Peptidyl Glycine Hydroxylase Peptide aAmidase

More thanhalf of the peptide hormones undergo postsynthetic modification to form a carboxy terminal amide, which is essential for biological activity. One function of this amidation is to render the peptides more hydrophobic and enhance receptor binding. The amide group is derived from a glycine residue that is to the carboxyl side of the amino acid which will become the amidated terminal of the mature peptide.

The initial reaction is proteolysis of a precursor peptide to leave a carboxy terminal glycine. This is hydroxylated on the a-carbon by peptidyl glycine hydroxylase, a copper-containing enzyme thathas considerable sequence homology with dopamine ^-hydroxylase, and also uses ascorbate as the reduc-tant. A second enzyme, peptidyl hydroxyglycine a-amidating lyase, catalyzes cleavage of the hydroxyglycine to glyoxylate and the amide of the carboxy terminal amino acid, as shown in Figure 13.5. In animals, the two activities occur in a single bifunctional enzyme, although in invertebrates there are separate hydroxylase and lyase proteins (Prigge et al., 2000).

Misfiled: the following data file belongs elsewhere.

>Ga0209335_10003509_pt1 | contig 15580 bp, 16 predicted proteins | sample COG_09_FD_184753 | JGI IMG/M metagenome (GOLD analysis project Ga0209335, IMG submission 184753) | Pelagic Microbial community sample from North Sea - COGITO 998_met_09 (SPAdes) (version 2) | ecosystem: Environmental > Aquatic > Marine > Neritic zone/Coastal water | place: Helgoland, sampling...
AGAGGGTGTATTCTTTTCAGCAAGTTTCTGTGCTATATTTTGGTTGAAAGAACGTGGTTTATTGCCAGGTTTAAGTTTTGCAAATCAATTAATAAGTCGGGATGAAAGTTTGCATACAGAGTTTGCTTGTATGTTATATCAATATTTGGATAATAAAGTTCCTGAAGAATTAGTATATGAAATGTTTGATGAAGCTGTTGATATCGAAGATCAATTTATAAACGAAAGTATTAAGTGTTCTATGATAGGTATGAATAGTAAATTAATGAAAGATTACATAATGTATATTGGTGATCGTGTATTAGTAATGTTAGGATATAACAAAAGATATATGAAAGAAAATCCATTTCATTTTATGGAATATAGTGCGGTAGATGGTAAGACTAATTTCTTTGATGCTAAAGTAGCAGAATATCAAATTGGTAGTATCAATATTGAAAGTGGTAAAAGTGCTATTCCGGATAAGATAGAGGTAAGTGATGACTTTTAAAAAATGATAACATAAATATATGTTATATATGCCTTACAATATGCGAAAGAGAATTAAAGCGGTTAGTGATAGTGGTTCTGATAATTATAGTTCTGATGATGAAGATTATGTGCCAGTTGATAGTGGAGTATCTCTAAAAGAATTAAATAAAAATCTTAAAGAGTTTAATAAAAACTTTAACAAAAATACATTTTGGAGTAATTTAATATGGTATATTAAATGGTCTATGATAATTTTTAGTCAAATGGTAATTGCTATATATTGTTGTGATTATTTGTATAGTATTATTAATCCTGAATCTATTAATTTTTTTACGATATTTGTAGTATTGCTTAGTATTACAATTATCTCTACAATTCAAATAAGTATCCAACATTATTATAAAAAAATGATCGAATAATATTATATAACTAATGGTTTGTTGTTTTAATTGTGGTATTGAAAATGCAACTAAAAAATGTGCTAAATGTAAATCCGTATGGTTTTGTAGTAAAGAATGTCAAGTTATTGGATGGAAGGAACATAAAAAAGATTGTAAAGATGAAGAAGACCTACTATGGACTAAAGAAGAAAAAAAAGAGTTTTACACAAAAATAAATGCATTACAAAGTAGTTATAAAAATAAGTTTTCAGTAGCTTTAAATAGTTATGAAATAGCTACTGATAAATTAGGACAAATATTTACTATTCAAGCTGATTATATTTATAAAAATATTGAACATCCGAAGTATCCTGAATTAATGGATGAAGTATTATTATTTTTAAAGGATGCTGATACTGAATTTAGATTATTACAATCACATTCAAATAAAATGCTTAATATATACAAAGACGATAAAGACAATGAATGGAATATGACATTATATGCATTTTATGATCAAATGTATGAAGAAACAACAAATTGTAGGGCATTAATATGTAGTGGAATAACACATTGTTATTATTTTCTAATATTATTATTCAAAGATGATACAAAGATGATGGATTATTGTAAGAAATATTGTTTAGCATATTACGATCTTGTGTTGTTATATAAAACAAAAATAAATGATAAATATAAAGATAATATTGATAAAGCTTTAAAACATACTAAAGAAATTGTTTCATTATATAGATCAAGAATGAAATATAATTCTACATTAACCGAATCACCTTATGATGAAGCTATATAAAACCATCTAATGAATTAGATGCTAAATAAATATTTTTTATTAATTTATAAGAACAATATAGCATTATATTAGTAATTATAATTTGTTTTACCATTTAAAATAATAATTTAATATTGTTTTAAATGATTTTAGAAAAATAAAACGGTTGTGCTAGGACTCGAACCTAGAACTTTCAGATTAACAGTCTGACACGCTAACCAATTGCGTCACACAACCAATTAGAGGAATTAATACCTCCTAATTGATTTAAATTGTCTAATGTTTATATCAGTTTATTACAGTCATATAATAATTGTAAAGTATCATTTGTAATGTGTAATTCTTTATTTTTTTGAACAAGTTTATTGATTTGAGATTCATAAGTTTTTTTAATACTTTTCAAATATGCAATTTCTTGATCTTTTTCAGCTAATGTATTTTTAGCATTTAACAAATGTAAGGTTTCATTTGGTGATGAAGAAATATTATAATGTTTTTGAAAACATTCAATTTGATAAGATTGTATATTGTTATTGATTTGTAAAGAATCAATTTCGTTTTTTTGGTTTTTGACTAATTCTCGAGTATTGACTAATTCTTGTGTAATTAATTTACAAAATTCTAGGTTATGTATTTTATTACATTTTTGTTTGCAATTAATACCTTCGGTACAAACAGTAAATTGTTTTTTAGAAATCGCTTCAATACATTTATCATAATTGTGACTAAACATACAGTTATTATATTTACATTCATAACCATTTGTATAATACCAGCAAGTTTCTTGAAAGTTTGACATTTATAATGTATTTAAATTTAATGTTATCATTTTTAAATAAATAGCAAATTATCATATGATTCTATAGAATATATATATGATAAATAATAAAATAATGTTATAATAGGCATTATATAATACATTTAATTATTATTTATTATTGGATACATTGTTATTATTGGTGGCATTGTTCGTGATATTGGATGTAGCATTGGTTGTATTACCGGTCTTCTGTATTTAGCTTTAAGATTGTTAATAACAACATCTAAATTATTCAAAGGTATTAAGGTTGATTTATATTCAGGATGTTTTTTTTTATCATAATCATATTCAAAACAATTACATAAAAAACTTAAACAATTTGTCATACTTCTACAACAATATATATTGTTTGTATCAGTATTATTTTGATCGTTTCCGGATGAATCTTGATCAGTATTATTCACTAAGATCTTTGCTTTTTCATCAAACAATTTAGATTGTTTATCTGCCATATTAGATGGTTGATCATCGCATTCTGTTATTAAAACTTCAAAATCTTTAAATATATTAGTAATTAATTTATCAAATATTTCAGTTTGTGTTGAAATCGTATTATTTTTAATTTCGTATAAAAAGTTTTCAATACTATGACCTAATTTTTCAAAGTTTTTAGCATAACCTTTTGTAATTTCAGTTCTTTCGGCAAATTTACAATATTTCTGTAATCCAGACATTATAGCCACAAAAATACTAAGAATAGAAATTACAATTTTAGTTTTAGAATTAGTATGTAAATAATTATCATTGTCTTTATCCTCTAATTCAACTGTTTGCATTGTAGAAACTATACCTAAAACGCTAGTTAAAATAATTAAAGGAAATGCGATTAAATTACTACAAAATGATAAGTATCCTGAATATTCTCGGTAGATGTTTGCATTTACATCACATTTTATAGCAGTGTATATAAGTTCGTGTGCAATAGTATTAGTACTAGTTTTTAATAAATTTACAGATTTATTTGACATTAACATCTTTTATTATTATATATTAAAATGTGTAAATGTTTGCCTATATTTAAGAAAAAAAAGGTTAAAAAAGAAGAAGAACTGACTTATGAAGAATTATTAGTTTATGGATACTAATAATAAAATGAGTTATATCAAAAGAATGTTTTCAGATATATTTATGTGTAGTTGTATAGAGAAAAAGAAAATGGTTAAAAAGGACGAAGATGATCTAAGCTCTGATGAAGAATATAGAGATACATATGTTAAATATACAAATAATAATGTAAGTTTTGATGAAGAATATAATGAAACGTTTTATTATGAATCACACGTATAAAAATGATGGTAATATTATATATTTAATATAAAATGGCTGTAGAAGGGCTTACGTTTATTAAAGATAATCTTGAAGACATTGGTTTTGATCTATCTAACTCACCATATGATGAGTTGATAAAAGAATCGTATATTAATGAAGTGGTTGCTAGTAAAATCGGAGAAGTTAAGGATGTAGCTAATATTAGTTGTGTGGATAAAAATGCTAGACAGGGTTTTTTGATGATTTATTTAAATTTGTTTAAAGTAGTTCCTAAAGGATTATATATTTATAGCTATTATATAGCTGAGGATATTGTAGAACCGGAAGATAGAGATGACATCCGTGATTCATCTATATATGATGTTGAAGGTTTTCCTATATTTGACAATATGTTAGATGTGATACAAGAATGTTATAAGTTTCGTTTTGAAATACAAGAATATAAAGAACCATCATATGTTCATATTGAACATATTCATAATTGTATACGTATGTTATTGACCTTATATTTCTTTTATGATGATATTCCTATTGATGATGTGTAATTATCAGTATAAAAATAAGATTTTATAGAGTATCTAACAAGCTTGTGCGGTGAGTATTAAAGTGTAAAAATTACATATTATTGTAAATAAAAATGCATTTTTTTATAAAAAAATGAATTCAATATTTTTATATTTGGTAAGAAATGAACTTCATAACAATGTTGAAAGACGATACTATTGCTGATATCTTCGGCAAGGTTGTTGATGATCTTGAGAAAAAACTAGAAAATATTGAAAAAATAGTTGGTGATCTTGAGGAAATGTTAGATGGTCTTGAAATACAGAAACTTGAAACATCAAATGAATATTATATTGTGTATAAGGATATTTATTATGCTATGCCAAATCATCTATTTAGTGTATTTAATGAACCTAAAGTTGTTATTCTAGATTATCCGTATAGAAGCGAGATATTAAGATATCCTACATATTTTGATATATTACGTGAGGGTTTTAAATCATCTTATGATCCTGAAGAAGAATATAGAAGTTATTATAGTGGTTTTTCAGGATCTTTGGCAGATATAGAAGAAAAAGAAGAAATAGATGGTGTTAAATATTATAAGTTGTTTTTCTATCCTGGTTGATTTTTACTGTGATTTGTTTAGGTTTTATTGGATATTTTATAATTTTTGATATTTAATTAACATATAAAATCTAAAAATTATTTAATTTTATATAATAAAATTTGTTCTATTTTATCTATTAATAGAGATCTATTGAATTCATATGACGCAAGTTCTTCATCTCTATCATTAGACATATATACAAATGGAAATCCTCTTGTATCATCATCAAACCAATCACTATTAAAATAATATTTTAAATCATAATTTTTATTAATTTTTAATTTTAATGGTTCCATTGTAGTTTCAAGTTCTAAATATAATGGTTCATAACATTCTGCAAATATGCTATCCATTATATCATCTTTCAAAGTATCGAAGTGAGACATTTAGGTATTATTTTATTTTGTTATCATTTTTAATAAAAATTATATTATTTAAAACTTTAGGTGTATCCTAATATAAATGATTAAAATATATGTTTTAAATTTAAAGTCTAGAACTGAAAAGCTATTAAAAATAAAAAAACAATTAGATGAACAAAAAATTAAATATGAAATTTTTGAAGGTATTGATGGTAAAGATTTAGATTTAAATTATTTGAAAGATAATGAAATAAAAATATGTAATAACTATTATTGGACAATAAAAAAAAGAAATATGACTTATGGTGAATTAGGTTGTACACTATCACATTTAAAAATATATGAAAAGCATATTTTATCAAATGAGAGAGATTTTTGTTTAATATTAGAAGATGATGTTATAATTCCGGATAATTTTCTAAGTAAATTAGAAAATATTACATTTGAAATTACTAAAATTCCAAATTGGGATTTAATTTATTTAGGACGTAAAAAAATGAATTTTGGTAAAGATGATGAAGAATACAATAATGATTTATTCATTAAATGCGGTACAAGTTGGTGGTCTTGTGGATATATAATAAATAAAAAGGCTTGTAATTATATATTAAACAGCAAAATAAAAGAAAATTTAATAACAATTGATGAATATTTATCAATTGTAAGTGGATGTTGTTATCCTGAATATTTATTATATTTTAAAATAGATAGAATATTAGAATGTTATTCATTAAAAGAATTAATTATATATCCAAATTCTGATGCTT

Table 13.1 Vitamin C-Dependent 2-Oxoglutarate-Linked Hydroxylases

Aspartate ß-hydroxylase 7-Butyrobetaine hydroxylase p-Hydroxyphenylpyruvate hydroxylase Procollagen lysine hydroxylase Procollagen proline 3-hydroxylase Procollagen proline 4-hydroxylase Pyrimidine deoxynucleotide dioxygenase Thymidine dioxygenase Thymine dioxygenase Trimethyllysine hydroxylase


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